Philosophical naturalism—the worldview undergirding evolutionism—can provide only three explanations. First, the universe is merely an illusion. This notion carries little weight in an age of scientific enlightenment.
Second, the universe sprang from nothing. This proposition flies in the face of both the laws of cause and effect and energy conservation. As has been well said, “Nothing comes from nothing, nothing ever could.” Or, to put it another way, there simply are no free lunches. The conditions that hold true in this universe prevent any possibility of matter springing out of nothing.Third, the universe eternally existed. The law of entropy, which predicts that a universe that has eternally existed would have died an “eternity ago” of heat loss, devastates this hypothesis.
There is, however, one other possibility. It is found in the first chapter of the first book of the Bible: “In the beginning God created the heavens and the earth.” In an age of empirical science, nothing could be more certain, clear, or correct.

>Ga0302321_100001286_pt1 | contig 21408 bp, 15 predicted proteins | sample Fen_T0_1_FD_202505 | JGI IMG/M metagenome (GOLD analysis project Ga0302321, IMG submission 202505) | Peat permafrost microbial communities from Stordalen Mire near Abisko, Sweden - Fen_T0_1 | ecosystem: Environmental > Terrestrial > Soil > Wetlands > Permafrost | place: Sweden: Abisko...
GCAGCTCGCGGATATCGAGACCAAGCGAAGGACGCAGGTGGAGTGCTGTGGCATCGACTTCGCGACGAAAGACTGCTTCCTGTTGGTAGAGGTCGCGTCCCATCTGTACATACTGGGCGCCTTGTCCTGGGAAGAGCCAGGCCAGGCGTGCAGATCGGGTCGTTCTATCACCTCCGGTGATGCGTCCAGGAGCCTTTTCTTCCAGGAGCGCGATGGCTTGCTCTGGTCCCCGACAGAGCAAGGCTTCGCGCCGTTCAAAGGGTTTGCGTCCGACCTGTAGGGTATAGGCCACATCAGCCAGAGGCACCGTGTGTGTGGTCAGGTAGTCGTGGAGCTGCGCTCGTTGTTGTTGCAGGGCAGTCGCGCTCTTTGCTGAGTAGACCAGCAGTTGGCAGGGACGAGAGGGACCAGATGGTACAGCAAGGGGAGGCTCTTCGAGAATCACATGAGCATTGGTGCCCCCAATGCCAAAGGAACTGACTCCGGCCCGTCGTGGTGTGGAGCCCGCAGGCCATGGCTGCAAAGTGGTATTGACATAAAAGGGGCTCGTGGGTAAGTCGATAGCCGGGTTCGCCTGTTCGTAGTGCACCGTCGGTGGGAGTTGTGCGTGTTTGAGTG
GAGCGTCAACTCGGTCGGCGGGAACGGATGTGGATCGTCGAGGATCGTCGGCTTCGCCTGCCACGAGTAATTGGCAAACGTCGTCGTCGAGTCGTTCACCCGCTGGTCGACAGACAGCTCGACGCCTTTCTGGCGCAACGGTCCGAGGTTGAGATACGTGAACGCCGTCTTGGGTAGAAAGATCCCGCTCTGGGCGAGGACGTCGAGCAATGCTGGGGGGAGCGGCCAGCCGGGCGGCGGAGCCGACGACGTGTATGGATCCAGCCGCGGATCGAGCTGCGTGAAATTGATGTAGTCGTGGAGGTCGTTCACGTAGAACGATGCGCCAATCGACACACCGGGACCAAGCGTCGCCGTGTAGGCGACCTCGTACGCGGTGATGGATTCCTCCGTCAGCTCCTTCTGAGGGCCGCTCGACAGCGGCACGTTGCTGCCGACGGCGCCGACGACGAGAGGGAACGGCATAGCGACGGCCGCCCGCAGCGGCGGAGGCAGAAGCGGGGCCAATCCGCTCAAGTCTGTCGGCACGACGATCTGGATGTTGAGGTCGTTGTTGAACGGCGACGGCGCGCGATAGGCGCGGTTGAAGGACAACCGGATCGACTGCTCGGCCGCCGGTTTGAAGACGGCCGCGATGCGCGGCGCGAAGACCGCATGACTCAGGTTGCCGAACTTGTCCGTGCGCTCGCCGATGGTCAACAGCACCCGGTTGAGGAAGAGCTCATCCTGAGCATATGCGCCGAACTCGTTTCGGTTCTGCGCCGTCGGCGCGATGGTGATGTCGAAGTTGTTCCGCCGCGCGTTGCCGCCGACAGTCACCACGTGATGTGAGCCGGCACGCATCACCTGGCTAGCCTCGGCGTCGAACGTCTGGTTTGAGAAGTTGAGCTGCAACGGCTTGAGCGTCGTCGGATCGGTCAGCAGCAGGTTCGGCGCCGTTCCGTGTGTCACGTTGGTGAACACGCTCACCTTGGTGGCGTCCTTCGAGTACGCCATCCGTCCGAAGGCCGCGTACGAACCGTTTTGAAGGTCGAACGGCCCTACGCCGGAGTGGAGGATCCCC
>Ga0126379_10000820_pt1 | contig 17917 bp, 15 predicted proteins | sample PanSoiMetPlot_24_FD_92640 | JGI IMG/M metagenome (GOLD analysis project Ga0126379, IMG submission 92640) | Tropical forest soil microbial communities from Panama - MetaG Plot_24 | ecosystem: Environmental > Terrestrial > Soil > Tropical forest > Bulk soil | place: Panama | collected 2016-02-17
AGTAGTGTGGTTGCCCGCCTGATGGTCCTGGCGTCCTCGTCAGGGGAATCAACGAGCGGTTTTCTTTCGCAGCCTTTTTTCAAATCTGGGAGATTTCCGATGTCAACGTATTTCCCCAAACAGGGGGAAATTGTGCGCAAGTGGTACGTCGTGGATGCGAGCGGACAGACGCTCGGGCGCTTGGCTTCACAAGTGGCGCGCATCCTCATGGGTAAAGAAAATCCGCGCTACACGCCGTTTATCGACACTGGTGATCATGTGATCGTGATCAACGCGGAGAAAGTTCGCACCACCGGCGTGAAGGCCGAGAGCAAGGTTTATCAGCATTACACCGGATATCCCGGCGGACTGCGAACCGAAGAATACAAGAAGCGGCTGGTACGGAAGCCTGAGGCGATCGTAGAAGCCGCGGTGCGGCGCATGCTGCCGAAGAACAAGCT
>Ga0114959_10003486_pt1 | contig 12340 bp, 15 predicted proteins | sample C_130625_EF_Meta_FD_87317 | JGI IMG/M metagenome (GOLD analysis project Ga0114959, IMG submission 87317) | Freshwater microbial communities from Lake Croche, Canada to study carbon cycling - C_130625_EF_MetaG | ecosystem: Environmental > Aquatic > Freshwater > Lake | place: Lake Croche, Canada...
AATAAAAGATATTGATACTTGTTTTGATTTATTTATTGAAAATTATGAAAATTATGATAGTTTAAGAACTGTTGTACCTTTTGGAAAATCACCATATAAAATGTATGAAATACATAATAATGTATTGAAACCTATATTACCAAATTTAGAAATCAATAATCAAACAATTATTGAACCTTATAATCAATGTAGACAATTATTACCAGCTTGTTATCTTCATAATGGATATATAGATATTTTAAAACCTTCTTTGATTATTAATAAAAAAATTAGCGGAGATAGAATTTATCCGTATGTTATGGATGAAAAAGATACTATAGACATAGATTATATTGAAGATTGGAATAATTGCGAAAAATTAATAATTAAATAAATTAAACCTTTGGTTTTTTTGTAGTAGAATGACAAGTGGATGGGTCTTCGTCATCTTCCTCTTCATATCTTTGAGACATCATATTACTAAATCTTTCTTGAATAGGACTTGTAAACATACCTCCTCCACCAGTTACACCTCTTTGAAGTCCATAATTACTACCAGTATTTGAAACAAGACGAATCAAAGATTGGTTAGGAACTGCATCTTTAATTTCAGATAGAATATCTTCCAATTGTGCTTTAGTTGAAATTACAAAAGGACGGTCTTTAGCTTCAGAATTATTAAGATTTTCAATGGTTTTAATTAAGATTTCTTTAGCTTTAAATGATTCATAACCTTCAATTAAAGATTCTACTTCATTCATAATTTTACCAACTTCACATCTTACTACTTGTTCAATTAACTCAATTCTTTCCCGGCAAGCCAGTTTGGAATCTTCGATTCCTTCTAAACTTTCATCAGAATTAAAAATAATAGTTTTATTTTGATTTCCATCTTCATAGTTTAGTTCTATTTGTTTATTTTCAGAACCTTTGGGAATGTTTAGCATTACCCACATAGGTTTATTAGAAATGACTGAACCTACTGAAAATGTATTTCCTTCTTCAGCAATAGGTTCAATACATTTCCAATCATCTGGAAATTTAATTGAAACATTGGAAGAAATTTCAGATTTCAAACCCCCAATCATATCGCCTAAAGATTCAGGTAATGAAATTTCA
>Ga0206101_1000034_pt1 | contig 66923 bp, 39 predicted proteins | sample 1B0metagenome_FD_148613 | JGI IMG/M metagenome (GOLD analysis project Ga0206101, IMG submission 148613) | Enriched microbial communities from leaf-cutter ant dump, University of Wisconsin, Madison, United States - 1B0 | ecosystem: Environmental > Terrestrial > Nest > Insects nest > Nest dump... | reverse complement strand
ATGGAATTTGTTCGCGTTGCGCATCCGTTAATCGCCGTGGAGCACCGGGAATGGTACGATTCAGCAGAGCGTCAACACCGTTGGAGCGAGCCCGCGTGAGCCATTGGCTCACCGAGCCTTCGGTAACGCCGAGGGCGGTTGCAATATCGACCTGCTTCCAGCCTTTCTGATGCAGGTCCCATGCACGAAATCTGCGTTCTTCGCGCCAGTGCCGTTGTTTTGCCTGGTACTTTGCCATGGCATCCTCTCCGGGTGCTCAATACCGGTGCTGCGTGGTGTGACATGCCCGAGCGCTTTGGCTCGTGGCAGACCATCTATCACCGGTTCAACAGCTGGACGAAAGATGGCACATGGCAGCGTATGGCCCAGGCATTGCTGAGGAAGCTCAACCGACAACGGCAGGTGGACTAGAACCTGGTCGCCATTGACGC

For further study, see James W. Sire, The Universe Next Door: A Basic Worldview Catalog, third ed. (Downers Grove, Ill.: InterVarsity Press, 1997); C. S. Lewis, Mere Christianity (New York: Macmillan, 1952).
“For since the creation of the world God’s invisible
qualities—his eternal power and divine nature—
have been clearly seen, being understood from
what has been made, so that men are without excuse.”